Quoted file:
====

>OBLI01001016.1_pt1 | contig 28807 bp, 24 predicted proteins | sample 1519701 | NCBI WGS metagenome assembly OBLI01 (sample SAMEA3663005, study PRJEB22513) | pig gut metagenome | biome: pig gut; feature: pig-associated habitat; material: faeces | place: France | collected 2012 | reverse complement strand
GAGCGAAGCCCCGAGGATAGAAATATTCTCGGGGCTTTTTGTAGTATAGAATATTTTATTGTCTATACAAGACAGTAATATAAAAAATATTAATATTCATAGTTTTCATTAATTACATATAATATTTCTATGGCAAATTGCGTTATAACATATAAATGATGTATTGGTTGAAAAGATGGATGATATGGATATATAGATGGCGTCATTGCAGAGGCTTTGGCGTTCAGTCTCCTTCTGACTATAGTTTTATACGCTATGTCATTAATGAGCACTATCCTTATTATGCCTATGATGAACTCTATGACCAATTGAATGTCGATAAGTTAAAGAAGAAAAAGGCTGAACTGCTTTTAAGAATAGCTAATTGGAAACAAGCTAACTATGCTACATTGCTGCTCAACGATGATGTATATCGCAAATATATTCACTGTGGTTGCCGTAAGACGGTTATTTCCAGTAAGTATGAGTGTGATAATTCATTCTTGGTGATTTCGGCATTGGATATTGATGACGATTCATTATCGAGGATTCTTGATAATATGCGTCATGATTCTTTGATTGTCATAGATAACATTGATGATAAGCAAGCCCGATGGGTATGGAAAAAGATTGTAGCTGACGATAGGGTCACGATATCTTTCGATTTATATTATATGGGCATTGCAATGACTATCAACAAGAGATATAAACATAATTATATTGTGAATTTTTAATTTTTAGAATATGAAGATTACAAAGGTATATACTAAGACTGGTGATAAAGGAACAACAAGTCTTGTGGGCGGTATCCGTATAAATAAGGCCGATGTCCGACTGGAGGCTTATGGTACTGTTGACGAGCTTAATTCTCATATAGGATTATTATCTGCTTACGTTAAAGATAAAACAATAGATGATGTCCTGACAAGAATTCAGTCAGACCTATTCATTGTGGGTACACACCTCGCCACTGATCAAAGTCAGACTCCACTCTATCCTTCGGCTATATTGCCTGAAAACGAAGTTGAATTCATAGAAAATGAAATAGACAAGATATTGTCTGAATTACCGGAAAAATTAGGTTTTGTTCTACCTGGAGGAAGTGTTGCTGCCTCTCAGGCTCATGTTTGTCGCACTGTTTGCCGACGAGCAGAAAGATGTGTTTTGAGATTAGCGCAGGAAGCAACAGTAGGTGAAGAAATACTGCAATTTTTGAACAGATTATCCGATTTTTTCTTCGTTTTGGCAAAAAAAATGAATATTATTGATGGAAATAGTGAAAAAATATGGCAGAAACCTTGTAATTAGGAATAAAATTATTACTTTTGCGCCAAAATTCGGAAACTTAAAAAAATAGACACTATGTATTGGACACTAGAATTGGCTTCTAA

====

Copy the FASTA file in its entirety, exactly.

>OBLI01001016.1_pt1 | contig 28807 bp, 24 predicted proteins | sample 1519701 | NCBI WGS metagenome assembly OBLI01 (sample SAMEA3663005, study PRJEB22513) | pig gut metagenome | biome: pig gut; feature: pig-associated habitat; material: faeces | place: France | collected 2012 | reverse complement strand
GAGCGAAGCCCCGAGGATAGAAATATTCTCGGGGCTTTTTGTAGTATAGAATATTTTATTGTCTATACAAGACAGTAATATAAAAAATATTAATATTCATAGTTTTCATTAATTACATATAATATTTCTATGGCAAATTGCGTTATAACATATAAATGATGTATTGGTTGAAAAGATGGATGATATGGATATATAGATGGCGTCATTGCAGAGGCTTTGGCGTTCAGTCTCCTTCTGACTATAGTTTTATACGCTATGTCATTAATGAGCACTATCCTTATTATGCCTATGATGAACTCTATGACCAATTGAATGTCGATAAGTTAAAGAAGAAAAAGGCTGAACTGCTTTTAAGAATAGCTAATTGGAAACAAGCTAACTATGCTACATTGCTGCTCAACGATGATGTATATCGCAAATATATTCACTGTGGTTGCCGTAAGACGGTTATTTCCAGTAAGTATGAGTGTGATAATTCATTCTTGGTGATTTCGGCATTGGATATTGATGACGATTCATTATCGAGGATTCTTGATAATATGCGTCATGATTCTTTGATTGTCATAGATAACATTGATGATAAGCAAGCCCGATGGGTATGGAAAAAGATTGTAGCTGACGATAGGGTCACGATATCTTTCGATTTATATTATATGGGCATTGCAATGACTATCAACAAGAGATATAAACATAATTATATTGTGAATTTTTAATTTTTAGAATATGAAGATTACAAAGGTATATACTAAGACTGGTGATAAAGGAACAACAAGTCTTGTGGGCGGTATCCGTATAAATAAGGCCGATGTCCGACTGGAGGCTTATGGTACTGTTGACGAGCTTAATTCTCATATAGGATTATTATCTGCTTACGTTAAAGATAAAACAATAGATGATGTCCTGACAAGAATTCAGTCAGACCTATTCATTGTGGGTACACACCTCGCCACTGATCAAAGTCAGACTCCACTCTATCCTTCGGCTATATTGCCTGAAAACGAAGTTGAATTCATAGAAAATGAAATAGACAAGATATTGTCTGAATTACCGGAAAAATTAGGTTTTGTTCTACCTGGAGGAAGTGTTGCTGCCTCTCAGGCTCATGTTTGTCGCACTGTTTGCCGACGAGCAGAAAGATGTGTTTTGAGATTAGCGCAGGAAGCAACAGTAGGTGAAGAAATACTGCAATTTTTGAACAGATTATCCGATTTTTTCTTCGTTTTGGCAAAAAAAATGAATATTATTGATGGAAATAGTGAAAAAATATGGCAGAAACCTTGTAATTAGGAATAAAATTATTACTTTTGCGCCAAAATTCGGAAACTTAAAAAAATAGACACTATGTATTGGACACTAGAATTGGCTTCTAA